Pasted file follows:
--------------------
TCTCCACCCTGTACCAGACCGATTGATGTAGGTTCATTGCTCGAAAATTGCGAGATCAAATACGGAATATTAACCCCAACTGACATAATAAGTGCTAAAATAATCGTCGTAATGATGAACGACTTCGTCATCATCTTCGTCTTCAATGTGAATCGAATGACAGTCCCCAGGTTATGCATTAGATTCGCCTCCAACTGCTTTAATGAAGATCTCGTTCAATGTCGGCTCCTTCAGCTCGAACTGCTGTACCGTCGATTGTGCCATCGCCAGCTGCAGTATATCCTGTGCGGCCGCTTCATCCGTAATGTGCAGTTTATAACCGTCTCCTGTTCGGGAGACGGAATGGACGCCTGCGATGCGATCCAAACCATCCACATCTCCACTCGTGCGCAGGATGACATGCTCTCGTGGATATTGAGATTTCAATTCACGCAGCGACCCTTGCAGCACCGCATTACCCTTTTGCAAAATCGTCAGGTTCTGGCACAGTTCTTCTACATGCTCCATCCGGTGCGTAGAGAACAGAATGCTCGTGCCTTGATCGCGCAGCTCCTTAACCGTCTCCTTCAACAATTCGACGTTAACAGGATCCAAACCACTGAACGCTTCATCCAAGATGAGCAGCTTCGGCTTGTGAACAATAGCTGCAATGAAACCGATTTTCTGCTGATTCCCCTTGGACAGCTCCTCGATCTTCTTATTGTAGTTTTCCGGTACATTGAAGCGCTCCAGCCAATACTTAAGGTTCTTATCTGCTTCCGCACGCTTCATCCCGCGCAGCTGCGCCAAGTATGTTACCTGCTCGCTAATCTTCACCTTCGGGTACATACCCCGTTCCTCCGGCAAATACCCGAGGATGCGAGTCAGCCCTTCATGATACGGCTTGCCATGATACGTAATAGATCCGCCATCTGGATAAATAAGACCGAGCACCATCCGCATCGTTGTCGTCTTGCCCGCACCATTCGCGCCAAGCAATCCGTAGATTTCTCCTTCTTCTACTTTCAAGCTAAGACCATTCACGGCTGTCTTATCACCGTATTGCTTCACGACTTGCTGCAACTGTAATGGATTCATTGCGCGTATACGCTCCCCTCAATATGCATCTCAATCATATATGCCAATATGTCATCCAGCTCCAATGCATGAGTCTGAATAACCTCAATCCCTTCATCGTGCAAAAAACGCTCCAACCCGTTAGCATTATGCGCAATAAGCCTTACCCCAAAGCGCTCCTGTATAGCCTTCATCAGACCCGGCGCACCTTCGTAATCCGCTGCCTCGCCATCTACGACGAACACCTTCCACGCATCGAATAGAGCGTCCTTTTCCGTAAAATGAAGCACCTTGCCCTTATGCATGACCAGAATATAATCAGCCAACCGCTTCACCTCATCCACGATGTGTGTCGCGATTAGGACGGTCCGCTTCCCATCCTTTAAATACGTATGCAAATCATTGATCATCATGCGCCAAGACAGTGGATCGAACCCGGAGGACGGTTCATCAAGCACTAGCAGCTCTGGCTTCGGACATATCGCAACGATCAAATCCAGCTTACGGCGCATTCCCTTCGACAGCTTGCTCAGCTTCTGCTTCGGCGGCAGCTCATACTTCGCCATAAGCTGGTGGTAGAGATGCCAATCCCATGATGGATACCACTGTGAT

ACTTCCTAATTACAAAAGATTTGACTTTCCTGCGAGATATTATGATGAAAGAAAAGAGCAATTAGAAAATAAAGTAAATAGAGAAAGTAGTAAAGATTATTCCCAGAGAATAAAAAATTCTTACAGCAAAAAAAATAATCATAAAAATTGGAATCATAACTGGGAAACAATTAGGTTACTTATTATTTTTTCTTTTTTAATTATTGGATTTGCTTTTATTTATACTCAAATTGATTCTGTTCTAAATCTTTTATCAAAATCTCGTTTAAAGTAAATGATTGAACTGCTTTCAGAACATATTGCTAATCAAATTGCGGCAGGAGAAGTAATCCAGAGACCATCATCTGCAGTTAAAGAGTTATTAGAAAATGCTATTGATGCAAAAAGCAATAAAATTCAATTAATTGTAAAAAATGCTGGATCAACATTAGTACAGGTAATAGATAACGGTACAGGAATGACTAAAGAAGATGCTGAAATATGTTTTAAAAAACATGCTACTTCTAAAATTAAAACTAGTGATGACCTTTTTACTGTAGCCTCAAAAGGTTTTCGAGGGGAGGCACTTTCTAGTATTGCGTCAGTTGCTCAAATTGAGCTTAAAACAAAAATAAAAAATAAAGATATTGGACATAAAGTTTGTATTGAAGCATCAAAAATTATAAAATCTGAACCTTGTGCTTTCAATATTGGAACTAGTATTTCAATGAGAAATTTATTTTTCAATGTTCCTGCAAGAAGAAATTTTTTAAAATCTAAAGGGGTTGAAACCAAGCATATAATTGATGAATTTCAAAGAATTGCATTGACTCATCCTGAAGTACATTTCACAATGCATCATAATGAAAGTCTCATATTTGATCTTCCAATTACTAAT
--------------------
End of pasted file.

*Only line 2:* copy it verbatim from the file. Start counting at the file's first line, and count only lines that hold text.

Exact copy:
ACTTCCTAATTACAAAAGATTTGACTTTCCTGCGAGATATTATGATGAAAGAAAAGAGCAATTAGAAAATAAAGTAAATAGAGAAAGTAGTAAAGATTATTCCCAGAGAATAAAAAATTCTTACAGCAAAAAAAATAATCATAAAAATTGGAATCATAACTGGGAAACAATTAGGTTACTTATTATTTTTTCTTTTTTAATTATTGGATTTGCTTTTATTTATACTCAAATTGATTCTGTTCTAAATCTTTTATCAAAATCTCGTTTAAAGTAAATGATTGAACTGCTTTCAGAACATATTGCTAATCAAATTGCGGCAGGAGAAGTAATCCAGAGACCATCATCTGCAGTTAAAGAGTTATTAGAAAATGCTATTGATGCAAAAAGCAATAAAATTCAATTAATTGTAAAAAATGCTGGATCAACATTAGTACAGGTAATAGATAACGGTACAGGAATGACTAAAGAAGATGCTGAAATATGTTTTAAAAAACATGCTACTTCTAAAATTAAAACTAGTGATGACCTTTTTACTGTAGCCTCAAAAGGTTTTCGAGGGGAGGCACTTTCTAGTATTGCGTCAGTTGCTCAAATTGAGCTTAAAACAAAAATAAAAAATAAAGATATTGGACATAAAGTTTGTATTGAAGCATCAAAAATTATAAAATCTGAACCTTGTGCTTTCAATATTGGAACTAGTATTTCAATGAGAAATTTATTTTTCAATGTTCCTGCAAGAAGAAATTTTTTAAAATCTAAAGGGGTTGAAACCAAGCATATAATTGATGAATTTCAAAGAATTGCATTGACTCATCCTGAAGTACATTTCACAATGCATCATAATGAAAGTCTCATATTTGATCTTCCAATTACTAAT